So, in the spirit of Mark Twain, I would encourage you to go into piloting.  Learn the course of the river you are on and share it with others.

Twain, Mark.  Life on the Mississippi.  New York: Penguin Classics, 1986.

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A Day in Hannibal

Mark Twain's Childhood Home

Last summer I was antsy to undertake another pilgrimage.  I wanted to fly over to England again and relish the passion of the moors or maybe follow the steps of Martin Luther in Germany.  But that wasn’t to be.  Lack of time caught up with me.  But I did manage a quick three-day get away to Missouri where I ventured to the homes of two iconic American authors – Mark Twain and Laura Ingalls Wilder.

For the past years, much of my focus had been on planting myself at home and learning this thing called campus ministry.  Unfortunately, this has led me to forgo one of the practices that has given renewed energy to my life – pilgrimage.  I’m not sure why I do this – bare knuckle my way through an activity because I think I should, while ignoring other parts of life.  Maybe I fear that if I allow any type of enjoyment into my schedule, I’ll give up practical work for foolish ventures.  However, often these foolish ventures provide the impetus, and even wisdom, for the practical.

So back to my latest pilgrimage.  I left on a Thursday afternoon to reach Hannibal, Missouri, on the shores of the Mississippi River.  I’ve enjoyed reading Mark Twain’s works, but have never really studied him.  One day in Hannibal wasn’t going to change that, but I thought it would help me to get back on track with my story.  The evening was wonderful as I walked through this small town, gorged on Italian food, hiked up to the lighthouse, gazed at the flooding river, and listened to an outdoor concert.  This was definitely a small town kind of evening and I allowed myself to just enjoy it as I was drawn into the interplay of people and place.

The next morning I made my way over to the Mark Twain Boyhood Home and Museum.  When I stepped in, a rush of familiarity overcame me as I entered this literary site.  The museum was softly lit with well-produced displays covering the life of Mark Twain.  Immediately I started reading the words on the walls, looking at the copies of his books, and picturing the life that had made this writer.  I walked outside to the small Huckleberry Finn house and finally entered Mark Twain’s boyhood home.  The rooms had to be viewed from the distance of a plexi-glass divider, but I still got a sense of the life lived here.  Images of family life interspersed with lines from Twain’s works created a connection between the boy and the future writer.

Overlooking Hannibal

Of course the tour exited through the museum shop, and I loaded up on books to familiarize myself more with this writer – particularly his travel writings.  Striking out on adventures and telling childhood stories, even embellished ones, drove Twain’s life.  Did it make the stories he told a lie?  Not necessarily.  It helped direct and provide meaning to his life.  As a reader I was content to listen and be drawn into the adventures whether along the Mississippi (Huckleberry Finn) or in Egypt (The Innocents Abroad). These stories contain wonderful hijinx that show the characters relishing life.  I ended my time with lunch in a former bordello – still with a musty smell of a well-lived place – and a milkshake from Becky Thatcher’s Sweet Shoppe.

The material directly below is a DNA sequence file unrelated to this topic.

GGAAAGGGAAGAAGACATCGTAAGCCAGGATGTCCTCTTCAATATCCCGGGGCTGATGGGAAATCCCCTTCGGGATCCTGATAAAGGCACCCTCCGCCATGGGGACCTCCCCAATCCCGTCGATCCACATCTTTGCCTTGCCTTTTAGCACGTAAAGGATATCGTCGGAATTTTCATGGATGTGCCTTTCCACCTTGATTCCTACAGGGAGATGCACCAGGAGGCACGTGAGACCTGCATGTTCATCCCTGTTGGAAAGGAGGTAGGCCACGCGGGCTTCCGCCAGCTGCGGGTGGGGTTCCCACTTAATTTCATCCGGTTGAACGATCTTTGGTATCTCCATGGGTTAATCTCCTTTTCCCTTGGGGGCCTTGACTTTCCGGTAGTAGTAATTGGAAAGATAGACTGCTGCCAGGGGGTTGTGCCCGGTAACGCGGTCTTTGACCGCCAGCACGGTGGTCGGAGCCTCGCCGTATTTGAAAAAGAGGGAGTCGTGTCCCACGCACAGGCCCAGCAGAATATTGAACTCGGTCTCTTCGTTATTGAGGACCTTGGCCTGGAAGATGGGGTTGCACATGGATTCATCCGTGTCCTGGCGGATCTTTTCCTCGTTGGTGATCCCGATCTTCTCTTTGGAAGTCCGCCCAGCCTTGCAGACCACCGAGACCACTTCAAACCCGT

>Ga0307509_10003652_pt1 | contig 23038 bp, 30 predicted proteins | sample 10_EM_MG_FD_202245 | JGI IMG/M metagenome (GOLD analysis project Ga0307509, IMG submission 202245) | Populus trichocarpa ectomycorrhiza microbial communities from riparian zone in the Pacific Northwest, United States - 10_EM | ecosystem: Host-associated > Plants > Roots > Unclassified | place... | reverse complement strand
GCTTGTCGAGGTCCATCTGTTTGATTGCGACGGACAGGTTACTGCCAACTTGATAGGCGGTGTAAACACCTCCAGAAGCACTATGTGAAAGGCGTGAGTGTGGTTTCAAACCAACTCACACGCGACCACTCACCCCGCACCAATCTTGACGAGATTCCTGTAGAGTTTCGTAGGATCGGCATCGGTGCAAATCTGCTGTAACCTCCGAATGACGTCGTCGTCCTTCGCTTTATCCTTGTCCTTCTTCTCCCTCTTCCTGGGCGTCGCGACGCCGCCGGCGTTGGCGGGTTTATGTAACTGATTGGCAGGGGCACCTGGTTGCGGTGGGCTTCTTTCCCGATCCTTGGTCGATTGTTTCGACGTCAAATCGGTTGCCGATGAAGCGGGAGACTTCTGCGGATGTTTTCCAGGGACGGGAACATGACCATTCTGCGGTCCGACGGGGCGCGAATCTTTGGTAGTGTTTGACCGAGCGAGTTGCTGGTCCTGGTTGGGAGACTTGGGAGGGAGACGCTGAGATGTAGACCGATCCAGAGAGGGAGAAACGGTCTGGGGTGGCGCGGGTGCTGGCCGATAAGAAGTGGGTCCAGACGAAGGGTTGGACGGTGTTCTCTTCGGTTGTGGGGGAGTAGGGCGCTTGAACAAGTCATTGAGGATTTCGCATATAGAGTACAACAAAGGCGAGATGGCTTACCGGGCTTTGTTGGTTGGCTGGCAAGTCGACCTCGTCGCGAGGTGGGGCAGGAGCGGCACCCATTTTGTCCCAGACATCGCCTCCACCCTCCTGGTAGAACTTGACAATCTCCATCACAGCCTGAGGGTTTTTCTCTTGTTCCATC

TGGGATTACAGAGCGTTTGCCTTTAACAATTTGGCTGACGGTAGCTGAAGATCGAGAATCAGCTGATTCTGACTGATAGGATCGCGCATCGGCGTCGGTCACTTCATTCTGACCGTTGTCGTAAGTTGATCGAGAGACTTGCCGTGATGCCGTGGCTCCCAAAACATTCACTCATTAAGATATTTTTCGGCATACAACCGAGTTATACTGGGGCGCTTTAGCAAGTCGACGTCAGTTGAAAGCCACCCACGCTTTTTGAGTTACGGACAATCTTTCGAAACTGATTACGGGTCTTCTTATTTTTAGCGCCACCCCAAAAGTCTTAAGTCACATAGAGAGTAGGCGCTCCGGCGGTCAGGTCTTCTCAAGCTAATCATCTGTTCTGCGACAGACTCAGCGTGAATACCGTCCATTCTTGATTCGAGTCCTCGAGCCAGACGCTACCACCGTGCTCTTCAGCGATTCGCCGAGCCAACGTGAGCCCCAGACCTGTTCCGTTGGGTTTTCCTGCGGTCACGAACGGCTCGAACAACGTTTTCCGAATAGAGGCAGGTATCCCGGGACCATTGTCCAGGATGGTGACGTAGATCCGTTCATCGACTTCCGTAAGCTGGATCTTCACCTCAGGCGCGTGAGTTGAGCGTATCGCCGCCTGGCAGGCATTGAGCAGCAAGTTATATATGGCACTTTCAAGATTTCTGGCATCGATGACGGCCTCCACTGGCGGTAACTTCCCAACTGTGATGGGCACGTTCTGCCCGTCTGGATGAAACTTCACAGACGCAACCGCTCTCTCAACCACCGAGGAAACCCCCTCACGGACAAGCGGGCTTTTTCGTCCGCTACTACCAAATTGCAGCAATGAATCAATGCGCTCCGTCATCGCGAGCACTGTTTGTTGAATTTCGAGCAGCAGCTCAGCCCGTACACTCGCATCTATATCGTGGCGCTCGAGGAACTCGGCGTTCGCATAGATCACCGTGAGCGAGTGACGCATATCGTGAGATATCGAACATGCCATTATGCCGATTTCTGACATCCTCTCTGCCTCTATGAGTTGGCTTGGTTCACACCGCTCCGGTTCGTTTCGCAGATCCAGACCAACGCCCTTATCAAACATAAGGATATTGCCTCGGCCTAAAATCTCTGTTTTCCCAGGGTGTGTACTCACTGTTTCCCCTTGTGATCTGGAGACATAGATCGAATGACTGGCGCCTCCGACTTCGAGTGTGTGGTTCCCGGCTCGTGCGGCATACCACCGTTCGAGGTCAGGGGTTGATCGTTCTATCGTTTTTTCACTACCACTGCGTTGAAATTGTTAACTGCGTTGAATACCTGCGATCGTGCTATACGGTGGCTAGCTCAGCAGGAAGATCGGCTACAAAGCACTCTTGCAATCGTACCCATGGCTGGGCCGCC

No literary breakthroughs here.  I can’t say I deeply connected with any of the stories.  Yet, I found myself moving toward pilgrimage again as I engaged with the stories of the place.  I even started to recall those my own from childhood.  Stories of enticing neighborhood kids to our porch with a set of building blocks, playing dolls with friends during summer breaks, and building forts with furniture and sheets on snow days.  It was a breath of fresh air that helped me break from the rut I had been creating.  Let’s play.

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Such a Time as This

And who knows but that you have come to royal position for such a time as this?  (Esther 4:14b)

Esther was just a Jewish girl in exile who had been selected by King Xerxes as a favored member of his harem.  She fit in with the others and kept her religion to herself.  It was not in her nature to cause dissension or to bring unwanted attention to herself.  Maybe life in a harem was not what she would have chosen, but she fulfilled her duty there and eventually became queen.  She probably would have been comfortable playing the role of queen for the rest of her life.  It was definitely better than living in the pain of exile and on the margins of society.

However, it wasn’t long before she realized that she could not forsake her past.  A new edict stated that all Jews in Xerxes’ territory were to be killed.  She was safe for the moment because no one knew her ancestry.  But how long would that last?  Her Uncle Mordecai didn’t think it would be long.  Furthermore, because she had access to the King, she of all the Jews could do something about the death decree.  Ugh.  She was in a comfortable position, holding a revered role in a new story.  But really what appeared to have been a whole new story was just a part of that older story she thought she had left – God’s story of saving his people.  So, she returned to that story and risked her life.

Many things today can take us out of God’s story – that work of reconciling people to himself.  We get caught up in the rush to build our lives with a career, friends, and family.  It’s safe and we receive affirmation from society.  However, it can also numb us to the pain and brokenness of others.  That is until we stop and listen to the Mordecais in our lives.  Have we been placed in specific positions for such a time as this?  Are we in positions to play a small or large role in helping God redeem his creation?